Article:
July 20, 2007

South Korean Christians Kidnapped in Afghanistan

UPDATE 7/21/2007: Taliban threatens to murder 18 Christian missionaries, demands Koreans remove troops from Afghanistan.

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Eighteen members of a South Korean Presbyterian church on a mission trip to Afghanistan were snatched off the church bus by the Taliban Thursday. The group of 3 men and 15 women were traveling from Kabul to Khandahar when they were attacked by 35-40 armed Taliban who drove the bus into the desert and forced the missionaries to walk for more than an hour to a nearby village.

Taliban spokesman Yousef Ahmadi said the abductees are safe for now.

"The Taliban have kidnapped the South Korean nationals," Ahmadi said from an unknown location. "There are 18 South Koreans - three men and 15 women. "They are with the Taliban now and they are safe and sound. They are under investigation and once the investigation is over, the Taliban leading council will make a final decision about their fate."

Last year about 1200 South Korean Christians were ordered out of Afghanistan because of fears for their safety. A report by the S. Korean foreign ministry detailed plans by the Taliban to kidnap travellers in the Kabul area.

It said the insurgents appeared to be trying to barter the release of one of their top leaders, arrested about a year ago.

"The reason they picked South Koreans as their target is believed to be because South Koreans often travel by land," with the least security measures, the ministry said.

The Taliban are also claiming to have kidnapped two German engineers and 6 Afghan associates, and are demanding the withdrawal of German troops from Afghanistan:

Afghan authorities searched on Thursday for two Germans and six Afghans who were abducted in an area southwest of the capital.

The group was travelling in a car when seized on Wednesday in Wardak province, the Interior Ministry said.

The identity of the group and who kidnapped them was not clear. Berlin said on Wednesday that two Germans had gone missing in Afghanistan and its embassy in Kabul and other appropriate authorities were working to find out what had happened.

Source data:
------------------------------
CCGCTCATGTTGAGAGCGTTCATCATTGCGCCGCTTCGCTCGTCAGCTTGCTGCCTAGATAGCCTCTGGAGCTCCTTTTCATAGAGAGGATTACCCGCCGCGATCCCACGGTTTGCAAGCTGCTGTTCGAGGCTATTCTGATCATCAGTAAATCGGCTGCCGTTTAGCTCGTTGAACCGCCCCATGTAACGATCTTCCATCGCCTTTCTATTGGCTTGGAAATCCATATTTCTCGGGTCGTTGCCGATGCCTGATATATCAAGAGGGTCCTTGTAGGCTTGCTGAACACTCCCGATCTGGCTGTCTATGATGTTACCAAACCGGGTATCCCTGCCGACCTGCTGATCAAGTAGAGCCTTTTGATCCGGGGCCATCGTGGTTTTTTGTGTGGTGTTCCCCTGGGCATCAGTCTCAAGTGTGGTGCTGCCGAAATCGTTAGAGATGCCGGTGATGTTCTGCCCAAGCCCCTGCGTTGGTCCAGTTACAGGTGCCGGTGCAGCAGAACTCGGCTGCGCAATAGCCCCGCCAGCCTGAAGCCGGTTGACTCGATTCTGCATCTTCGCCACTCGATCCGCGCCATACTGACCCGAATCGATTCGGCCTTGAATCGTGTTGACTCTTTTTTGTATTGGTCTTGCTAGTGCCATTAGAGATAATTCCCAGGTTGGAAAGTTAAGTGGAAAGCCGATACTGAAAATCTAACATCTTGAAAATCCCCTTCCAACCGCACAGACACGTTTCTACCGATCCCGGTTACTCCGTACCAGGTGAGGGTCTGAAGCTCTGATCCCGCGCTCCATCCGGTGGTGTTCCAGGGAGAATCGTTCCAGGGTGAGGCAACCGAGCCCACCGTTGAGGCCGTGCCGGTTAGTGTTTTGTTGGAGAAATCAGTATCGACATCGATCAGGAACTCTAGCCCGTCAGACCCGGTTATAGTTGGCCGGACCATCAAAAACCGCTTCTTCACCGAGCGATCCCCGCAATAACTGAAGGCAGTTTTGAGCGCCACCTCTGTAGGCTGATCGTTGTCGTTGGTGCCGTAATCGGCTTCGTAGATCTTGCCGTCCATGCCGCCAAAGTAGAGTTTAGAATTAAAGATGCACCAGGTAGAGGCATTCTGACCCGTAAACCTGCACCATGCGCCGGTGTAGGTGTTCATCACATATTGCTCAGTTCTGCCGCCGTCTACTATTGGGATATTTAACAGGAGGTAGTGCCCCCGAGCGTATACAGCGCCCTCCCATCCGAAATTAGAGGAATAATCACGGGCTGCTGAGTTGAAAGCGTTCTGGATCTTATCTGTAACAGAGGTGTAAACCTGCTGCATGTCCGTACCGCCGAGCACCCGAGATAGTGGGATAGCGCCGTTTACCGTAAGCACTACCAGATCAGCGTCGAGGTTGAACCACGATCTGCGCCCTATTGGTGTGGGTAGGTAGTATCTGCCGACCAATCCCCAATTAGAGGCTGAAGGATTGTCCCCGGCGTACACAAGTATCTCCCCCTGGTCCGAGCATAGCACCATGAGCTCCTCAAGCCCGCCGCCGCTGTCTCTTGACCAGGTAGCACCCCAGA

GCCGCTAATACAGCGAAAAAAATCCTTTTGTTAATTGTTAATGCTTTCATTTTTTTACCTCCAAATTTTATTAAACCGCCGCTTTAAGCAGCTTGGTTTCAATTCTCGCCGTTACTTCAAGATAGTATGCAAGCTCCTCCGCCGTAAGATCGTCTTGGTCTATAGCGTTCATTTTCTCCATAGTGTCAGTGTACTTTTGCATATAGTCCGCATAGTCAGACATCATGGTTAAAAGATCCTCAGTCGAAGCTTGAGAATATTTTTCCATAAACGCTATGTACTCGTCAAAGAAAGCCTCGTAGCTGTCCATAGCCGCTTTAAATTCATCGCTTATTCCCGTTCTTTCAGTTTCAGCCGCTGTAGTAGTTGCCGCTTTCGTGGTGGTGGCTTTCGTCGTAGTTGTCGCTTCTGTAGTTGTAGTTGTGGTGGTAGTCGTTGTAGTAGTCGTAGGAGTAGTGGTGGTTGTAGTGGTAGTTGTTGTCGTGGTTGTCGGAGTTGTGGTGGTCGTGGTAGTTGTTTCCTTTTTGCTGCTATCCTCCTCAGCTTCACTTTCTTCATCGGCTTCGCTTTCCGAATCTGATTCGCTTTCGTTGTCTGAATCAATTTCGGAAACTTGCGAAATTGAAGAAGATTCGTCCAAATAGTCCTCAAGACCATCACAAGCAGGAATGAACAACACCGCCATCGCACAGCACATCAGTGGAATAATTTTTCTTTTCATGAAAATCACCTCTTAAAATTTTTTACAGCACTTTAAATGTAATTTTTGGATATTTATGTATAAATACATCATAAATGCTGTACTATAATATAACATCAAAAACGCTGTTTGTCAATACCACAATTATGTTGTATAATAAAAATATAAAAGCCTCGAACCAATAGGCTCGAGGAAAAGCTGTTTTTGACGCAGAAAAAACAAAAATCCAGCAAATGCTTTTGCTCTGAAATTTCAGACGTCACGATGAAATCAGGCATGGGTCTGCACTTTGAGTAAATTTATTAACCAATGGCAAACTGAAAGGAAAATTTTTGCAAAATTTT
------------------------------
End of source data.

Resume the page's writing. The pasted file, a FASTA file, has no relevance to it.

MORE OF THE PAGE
One German national was kidnapped in western Afghanistan this month, but was released unharmed after few days.

These latest kidnappings follow two high-profile abductions by the Taliban earlier this year. In March Italian journalist Daniele Mastrogiacomo and his 2 Afghan colleagues, Sayed Agha and Adjmal Nakshbandi, were kidnapped with demands for the release of Taliban prisoners being held by the Afghan government. Mastrogiacomo was freed after Afghan President Hamid Karzai released 5 Taliban, 3 of whom were later killed with the infamous Mullah Dadullah. Agha was beheaded on video during the abduction, and Nakshbandi was beheaded on Easter Day.

In April French aid workers Eric Damfreville and Celine Cordelier, along with 3 Afghan colleagues, were kidnapped for more than 5 weeks before being freed safely.

UPDATE:
Missionaries kidnapped by Taleban warned they face death

The Taleban forbid Christians from entering Afghanistan to convert Muslims, under threat of death. Yesterday Sayed Murard Shrifi, a religious cleric who is head of the public court in Baghlan, said: “In terms of punishment the one who comes to a Muslim country to convert people to their religion must face the strongest punishment. The first choice is death and the second life in prison.”

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